• subjects without a stable social condition or homeless.

Information from the National Library of Medicine

To learn more about this study, you or your doctor may contact the study research staff using the contact information provided by the sponsor.

Please refer to this study by its ClinicalTrials.gov identifier (NCT number): NCT02090504


Locations
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Austria
University of Wien
Wien, AT, Austria
Italy
"G. Fontana" Centre for the Study and Multidisciplinary Treatment of Alcohol Addiction, Department of Clinical Medicine, University of Bologna
Bologna, BO, Italy
Catholic University of Rome
Rome, Rm, Italy, 00168
Sponsors and Collaborators
Catholic University of the Sacred Heart
CT Pharmaceutical Industries, Sanremo - Italy
University of Bologna
Medical University of Vienna
Investigators
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Principal Investigator: Otto Lesch, MD, Prof. Department of Psychiatry, University of Wien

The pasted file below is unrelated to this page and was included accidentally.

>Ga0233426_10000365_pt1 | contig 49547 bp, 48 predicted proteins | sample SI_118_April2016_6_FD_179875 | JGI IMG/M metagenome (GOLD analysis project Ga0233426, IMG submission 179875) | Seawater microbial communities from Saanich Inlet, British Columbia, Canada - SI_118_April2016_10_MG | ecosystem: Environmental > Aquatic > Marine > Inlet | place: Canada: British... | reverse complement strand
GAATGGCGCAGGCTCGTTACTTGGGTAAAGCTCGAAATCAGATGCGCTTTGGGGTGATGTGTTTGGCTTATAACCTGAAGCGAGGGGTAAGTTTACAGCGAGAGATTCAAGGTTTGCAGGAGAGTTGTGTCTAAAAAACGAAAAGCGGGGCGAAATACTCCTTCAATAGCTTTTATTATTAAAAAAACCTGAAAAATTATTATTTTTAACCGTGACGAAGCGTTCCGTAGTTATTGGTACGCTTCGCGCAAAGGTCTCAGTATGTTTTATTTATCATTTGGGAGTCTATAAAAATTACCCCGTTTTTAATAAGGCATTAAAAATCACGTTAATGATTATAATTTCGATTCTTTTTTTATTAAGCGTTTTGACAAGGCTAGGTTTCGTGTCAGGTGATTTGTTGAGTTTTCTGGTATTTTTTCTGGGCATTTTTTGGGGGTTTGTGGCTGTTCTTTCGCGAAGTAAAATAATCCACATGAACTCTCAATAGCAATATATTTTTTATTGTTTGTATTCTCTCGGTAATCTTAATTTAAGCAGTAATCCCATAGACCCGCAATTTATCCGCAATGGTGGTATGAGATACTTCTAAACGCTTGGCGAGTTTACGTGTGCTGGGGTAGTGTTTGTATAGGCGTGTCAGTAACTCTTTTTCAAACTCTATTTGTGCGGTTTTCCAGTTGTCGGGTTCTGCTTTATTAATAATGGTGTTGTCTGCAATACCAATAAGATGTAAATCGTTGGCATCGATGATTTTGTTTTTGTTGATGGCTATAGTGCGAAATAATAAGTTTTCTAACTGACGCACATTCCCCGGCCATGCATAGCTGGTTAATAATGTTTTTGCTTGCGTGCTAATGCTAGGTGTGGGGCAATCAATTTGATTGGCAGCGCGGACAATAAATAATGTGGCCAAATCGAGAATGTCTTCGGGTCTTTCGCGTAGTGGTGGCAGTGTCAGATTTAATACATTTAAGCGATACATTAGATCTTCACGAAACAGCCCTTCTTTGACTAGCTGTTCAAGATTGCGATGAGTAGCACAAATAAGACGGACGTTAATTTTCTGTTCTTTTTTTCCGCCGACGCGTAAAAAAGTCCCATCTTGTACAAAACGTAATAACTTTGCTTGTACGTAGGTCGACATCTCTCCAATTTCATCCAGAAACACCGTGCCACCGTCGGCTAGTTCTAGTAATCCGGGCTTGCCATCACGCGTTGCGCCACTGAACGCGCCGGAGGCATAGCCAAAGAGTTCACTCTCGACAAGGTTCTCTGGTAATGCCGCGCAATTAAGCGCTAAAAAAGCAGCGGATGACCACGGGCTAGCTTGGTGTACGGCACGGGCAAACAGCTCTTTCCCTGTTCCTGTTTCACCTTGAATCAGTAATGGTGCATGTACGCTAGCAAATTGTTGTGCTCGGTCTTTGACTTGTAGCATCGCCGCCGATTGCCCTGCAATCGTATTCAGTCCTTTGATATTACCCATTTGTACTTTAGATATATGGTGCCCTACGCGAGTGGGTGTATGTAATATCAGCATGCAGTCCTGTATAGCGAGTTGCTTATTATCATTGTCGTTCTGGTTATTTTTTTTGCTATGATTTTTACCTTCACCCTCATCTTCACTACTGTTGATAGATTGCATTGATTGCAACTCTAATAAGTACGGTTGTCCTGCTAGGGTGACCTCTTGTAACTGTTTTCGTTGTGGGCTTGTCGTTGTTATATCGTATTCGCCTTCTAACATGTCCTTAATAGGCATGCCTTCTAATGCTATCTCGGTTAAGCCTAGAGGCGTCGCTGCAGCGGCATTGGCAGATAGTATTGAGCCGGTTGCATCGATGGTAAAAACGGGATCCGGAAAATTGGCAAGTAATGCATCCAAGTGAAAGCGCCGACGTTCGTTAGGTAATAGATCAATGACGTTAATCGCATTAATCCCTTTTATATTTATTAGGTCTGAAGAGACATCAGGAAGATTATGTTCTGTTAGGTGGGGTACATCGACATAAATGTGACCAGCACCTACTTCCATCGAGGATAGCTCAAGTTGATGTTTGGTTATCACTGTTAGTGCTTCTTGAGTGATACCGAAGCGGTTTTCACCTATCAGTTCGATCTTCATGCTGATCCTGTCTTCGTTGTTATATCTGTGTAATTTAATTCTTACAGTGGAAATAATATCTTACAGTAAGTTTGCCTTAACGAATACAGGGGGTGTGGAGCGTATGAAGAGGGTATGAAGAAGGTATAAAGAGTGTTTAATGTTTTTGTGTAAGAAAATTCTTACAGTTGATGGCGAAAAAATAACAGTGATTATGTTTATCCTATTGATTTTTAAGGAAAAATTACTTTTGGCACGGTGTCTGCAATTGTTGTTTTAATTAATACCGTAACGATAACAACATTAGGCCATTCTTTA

Study Director: Giovanni Addolorato, MD Department of Internal Medicine, Catholic University of Rome
Publications:
Publications automatically indexed to this study by ClinicalTrials.gov Identifier (NCT Number):
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Responsible Party: Giovanni Addolorato, Professor of Internal Medicine, Catholic University, Italy
ClinicalTrials.gov Identifier: NCT02090504    
Other Study ID Numbers: GATE-I
First Posted: March 18, 2014    Key Record Dates
Last Update Posted: March 18, 2014
Last Verified: March 2014
Keywords provided by Giovanni Addolorato, Catholic University, Italy:
alcohol withdrawal syndrome
treatment
sodium oxybate
oxazepam
Additional relevant MeSH terms:
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Syndrome
Alcoholism
Substance Withdrawal Syndrome
Disease
Pathologic Processes
Alcohol-Related Disorders
Substance-Related Disorders
Chemically-Induced Disorders
Mental Disorders
Sodium Oxybate
Oxazepam
Adjuvants, Anesthesia
Anesthetics, Intravenous
Anesthetics, General
Anesthetics
Central Nervous System Depressants
Physiological Effects of Drugs
Hypnotics and Sedatives
Anti-Anxiety Agents
Tranquilizing Agents
Psychotropic Drugs
GABA Modulators
GABA Agents
Neurotransmitter Agents
Molecular Mechanisms of Pharmacological Action